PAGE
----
Plans by the Department for Education (DfE) to reform modern foreign languages (MFL) GCSE pose a risk to standards, take-up in the subjects and will widen the difficulty gap between GCSE and A-level, according to MPs, unions and experts.
The DfE is currently consulting on the plans – which include an aim to make GCSEs in languages such as French, German and Spanish “more accessible and motivating for students”.
But MPs on the APPG (All-Party-Parliamentary Group) on Modern Languages say the consultation “does not adequately cover many of the most concerning issues”.
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“Particularly controversial”, according to MPs, is the proposal to base GCSEs solely on the 2,000 most frequent words, which they say is “an approach contested by experts in language acquisition, while leaving out thematic content, communication skills and culture”.
Baroness Coussins, co-chair of the APPG on Modern Languages, said the group of MPs had been inundated with messages of concern from across the sector.
She said: “The DfE has been supportive of languages in the curriculum in recent years but these reforms risk undoing all of that progress.
“Everybody agrees that elements of the current GCSE could be improved but is this the way to go about it? The evidence base is contested and the implications of getting this wrong are very serious indeed, not least for standards and take-up.
“We hope and expect that by pausing the process and building more consensus, the DfE will reach a set of proposals everybody can get behind.”
DfE proposals include “streamlining” course content, so that students will only be tested on what they have been taught, and so that exams will not include any grammar or vocabulary that students have not covered during lessons.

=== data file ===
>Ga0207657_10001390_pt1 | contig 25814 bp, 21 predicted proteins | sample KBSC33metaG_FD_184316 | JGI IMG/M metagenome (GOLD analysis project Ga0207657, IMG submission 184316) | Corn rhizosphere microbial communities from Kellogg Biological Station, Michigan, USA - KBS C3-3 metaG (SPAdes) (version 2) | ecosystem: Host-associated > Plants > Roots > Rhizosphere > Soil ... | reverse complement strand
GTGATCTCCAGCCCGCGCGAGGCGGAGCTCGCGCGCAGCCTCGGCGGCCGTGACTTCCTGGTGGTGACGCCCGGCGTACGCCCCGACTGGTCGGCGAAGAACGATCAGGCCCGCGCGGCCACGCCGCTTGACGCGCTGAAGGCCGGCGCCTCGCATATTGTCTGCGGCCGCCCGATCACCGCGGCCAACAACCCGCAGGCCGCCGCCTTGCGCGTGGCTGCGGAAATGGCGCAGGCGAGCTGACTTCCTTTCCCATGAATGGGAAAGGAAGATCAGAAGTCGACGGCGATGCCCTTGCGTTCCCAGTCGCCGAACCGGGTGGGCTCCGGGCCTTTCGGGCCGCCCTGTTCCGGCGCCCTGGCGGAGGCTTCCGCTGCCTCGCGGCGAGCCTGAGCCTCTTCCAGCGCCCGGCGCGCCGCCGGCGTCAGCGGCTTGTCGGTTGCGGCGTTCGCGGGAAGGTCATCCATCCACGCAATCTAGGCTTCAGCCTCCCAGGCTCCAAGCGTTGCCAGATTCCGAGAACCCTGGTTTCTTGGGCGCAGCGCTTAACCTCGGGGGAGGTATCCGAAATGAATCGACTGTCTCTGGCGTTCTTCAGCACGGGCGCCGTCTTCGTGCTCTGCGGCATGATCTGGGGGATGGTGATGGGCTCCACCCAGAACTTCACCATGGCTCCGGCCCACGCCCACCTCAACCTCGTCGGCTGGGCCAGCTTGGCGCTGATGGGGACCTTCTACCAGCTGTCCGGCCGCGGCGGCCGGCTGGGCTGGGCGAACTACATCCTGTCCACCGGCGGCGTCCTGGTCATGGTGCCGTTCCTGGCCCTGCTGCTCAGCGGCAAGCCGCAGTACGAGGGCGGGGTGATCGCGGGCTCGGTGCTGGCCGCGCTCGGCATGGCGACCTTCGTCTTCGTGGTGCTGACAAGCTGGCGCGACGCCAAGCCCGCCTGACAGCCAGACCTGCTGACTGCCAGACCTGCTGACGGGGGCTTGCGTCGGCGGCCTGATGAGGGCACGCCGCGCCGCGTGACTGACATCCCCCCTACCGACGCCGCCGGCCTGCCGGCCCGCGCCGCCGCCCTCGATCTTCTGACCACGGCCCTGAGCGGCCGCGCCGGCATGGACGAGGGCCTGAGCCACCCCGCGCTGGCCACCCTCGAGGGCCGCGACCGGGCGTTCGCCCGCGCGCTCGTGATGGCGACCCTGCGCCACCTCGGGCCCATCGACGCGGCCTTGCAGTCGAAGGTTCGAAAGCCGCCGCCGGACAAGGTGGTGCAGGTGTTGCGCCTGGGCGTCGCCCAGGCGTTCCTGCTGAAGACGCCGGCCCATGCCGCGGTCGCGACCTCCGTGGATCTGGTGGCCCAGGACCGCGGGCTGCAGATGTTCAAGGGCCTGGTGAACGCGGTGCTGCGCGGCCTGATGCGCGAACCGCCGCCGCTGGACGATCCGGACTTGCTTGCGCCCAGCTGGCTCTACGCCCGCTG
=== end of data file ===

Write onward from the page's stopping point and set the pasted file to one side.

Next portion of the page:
The APPG’s statement, issued today is backed by 16 organisations representing teachers, school leaders, linguists and education experts, including the Association of School and College Leaders, the British Academy, the Chartered Institute of Linguists, and the NAHT, NEU and HMC unions.
There are also concerns that the DfE has not published the evidence base for the reforms, which “appear to reduce the subject content, making it more difficult for exam boards to devise fair examinations while risking widening the gap between GCSE and A level”.
MPs also state: “Stripping out communicative skills and culture is counterproductive when these are the skills the country needs in real-world settings, such as trade, exports, international relations, diplomacy, security and international development.
They also highlight “the risk of implementing untested reforms in a year when MFL is already under pressure from Covid-19 lockdowns preventing students from engaging with lessons, and post-Brexit arrangements affecting exchanges and the recruitment of language assistants and teachers.”
A Department for Education spokesperson said: “The revised subject content for French, German and Spanish GCSEs will encourage more students to take up these important subjects, broadening their horizons and improving their employment opportunities.
“These changes will make modern foreign language GCSEs more well-rounded for both teachers and pupils, by prioritising the foundational building blocks of learning a language, particularly vocabulary and grammar.”